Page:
Government has over the last three and half years cleared 91% of debt popularly known as ‘legacy arrears’ that it inherited in the education sector from the previous government in 2017, Education Minister Dr. Matthew Opoku Prempeh has said.
According to the minister, part of this debt resulted from the previous government’s ‘three-month pay policy’ for newly appointed teachers that accrued several months of their salaries – which was subsequently transferred on to the new government as debt.
“We met huge outstanding bills for key supplies to education service delivery, under the leadership of Prof. Jane Naana Opoku-Agyemang as Minister of Education. There was outstanding bills of approximately GH¢9million for Capitation Grant; GH¢4milion Feeding Grant for Special Schools; GH¢14million for exercise books to basic schools, and GH¢4million for supply of school uniforms among many others.
“There was a time in this country when under the three-month pay policy our hard-working teachers were paid only three months’ salary, no matter how long they had worked since being engaged. Today, all newly engaged teachers have all their arrears paid a few months after commencing employment. Again, so far, this government has cleared over 91% of the legacy arrears we inherited,” Dr. Prempeh said.
The minister, who is also MP for Manhyia, made this revelation when he appeared before Parliament to make a presentation of government’s achievements in the education sector and established reforms since it assumed office.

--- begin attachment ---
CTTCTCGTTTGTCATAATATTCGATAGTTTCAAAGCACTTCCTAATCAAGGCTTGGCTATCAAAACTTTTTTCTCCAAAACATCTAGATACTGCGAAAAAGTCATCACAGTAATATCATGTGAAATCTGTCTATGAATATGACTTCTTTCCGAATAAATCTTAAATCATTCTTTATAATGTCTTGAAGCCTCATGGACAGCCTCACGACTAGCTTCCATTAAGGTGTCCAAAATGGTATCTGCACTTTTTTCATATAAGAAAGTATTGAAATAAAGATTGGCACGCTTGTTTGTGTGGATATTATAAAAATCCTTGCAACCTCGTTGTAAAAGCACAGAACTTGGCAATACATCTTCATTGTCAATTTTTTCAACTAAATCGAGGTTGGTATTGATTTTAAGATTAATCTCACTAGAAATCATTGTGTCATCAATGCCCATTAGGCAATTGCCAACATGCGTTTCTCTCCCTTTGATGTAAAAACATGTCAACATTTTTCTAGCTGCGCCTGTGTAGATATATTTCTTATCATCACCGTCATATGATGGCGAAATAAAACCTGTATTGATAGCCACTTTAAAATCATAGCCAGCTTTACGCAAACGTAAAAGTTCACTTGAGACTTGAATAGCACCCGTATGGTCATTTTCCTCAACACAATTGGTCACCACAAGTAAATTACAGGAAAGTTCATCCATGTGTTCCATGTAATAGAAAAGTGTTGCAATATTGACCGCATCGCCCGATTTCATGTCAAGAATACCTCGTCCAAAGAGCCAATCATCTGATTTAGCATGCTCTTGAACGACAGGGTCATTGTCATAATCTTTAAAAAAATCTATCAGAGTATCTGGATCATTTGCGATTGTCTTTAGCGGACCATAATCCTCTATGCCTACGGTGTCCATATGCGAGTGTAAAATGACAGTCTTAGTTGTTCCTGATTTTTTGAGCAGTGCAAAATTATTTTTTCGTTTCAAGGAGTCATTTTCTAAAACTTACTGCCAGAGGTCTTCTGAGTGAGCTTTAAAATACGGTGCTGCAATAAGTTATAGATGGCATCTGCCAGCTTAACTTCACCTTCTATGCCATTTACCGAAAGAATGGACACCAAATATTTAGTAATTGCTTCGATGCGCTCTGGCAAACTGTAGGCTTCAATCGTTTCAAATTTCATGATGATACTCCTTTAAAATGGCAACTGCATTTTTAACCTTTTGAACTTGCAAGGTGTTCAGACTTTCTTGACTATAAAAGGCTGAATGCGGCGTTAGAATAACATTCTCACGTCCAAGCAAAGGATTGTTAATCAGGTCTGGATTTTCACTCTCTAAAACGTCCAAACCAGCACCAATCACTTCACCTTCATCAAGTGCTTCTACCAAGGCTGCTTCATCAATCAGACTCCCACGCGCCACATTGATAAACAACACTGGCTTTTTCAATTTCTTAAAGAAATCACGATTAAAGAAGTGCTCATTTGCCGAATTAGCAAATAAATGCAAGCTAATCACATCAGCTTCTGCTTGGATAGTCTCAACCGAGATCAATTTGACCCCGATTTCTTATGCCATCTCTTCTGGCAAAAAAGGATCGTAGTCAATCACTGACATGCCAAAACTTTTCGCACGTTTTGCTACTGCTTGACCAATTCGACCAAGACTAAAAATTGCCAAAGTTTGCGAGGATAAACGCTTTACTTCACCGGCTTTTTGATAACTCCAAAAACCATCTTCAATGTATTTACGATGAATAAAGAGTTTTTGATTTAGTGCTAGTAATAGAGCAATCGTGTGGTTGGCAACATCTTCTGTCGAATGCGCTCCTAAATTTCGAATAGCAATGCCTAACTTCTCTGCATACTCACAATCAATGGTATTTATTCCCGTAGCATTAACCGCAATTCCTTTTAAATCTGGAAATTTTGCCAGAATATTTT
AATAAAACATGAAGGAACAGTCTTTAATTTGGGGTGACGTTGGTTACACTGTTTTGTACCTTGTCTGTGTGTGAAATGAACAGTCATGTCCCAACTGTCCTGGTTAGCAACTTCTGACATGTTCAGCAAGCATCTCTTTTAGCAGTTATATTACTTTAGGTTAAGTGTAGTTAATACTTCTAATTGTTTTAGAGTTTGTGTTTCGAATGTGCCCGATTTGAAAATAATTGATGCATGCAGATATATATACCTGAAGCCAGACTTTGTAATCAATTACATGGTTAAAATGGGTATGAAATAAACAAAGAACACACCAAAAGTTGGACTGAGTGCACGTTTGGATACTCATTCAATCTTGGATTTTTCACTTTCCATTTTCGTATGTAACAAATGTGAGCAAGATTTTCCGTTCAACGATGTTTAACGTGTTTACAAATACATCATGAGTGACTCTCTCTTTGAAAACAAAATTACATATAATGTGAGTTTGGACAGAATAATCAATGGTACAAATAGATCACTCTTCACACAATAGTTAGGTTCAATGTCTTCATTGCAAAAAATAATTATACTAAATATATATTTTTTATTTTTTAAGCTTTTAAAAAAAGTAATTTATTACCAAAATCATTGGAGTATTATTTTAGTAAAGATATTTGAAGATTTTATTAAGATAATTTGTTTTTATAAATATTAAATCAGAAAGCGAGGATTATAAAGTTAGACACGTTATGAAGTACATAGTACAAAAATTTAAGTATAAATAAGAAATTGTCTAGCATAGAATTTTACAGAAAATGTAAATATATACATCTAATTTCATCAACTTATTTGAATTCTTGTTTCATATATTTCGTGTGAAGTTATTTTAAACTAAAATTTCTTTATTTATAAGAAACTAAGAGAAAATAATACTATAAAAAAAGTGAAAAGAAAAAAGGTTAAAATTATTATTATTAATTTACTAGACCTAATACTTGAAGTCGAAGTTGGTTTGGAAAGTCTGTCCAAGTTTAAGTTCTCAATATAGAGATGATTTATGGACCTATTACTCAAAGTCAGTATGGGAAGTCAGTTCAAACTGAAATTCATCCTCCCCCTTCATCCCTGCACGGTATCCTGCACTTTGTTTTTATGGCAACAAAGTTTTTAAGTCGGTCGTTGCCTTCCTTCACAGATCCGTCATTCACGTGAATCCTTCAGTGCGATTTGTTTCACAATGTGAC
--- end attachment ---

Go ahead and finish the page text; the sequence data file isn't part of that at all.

He further added that under the ‘Progressively Free SHS policy’ that was started by the NDC in 2015, the then-government also left arrears of over GH¢30millon.
“It is also instructive to note that under the Progressively Free SHS policy touted by the NDC when it was in government, they left arrears of GH¢30,120,552 in respect of the 2015/16 academic year when the programme started with day students only. That has since been paid by the Akufo-Addo-led government.”
In his statement, Dr. Prempeh touched on other initiatives and reforms rolled out by the NPP government in the education sector – including teacher training, staff promotion, the teacher licensure regime, the initiation of a legal and regulatory framework, improvements in the Technical, Vocational Education & Training (TVET) subsector and several others.
He also assured of government’s commitment to resolve any outstanding challenges regarding teachers’ conditions of service, as his team is currently engaging with the National Teaching Council and Fair Wages Commission.
“We will continue to engage with the teacher unions, student unions and other stakeholders on how to improve the teaching profession’s image, improve teacher education and training, as well as improve learning outcomes.
“Our vision of a 21st century teacher is a competent, skilled and professionally-trained person equipped with the right set of skills and competencies to play a key role in delivering improved learning outcomes for learners to meet our development needs,” Dr. Prempeh noted.
Minority Leader Haruna Iddrisu, in his contribution to the statement made by the minister, commended government for paying part of the legacy address – urging, however, that the issue be dealt with holistically; as according to him, there is still some remaining arrears subject to negotiations with teacher unions.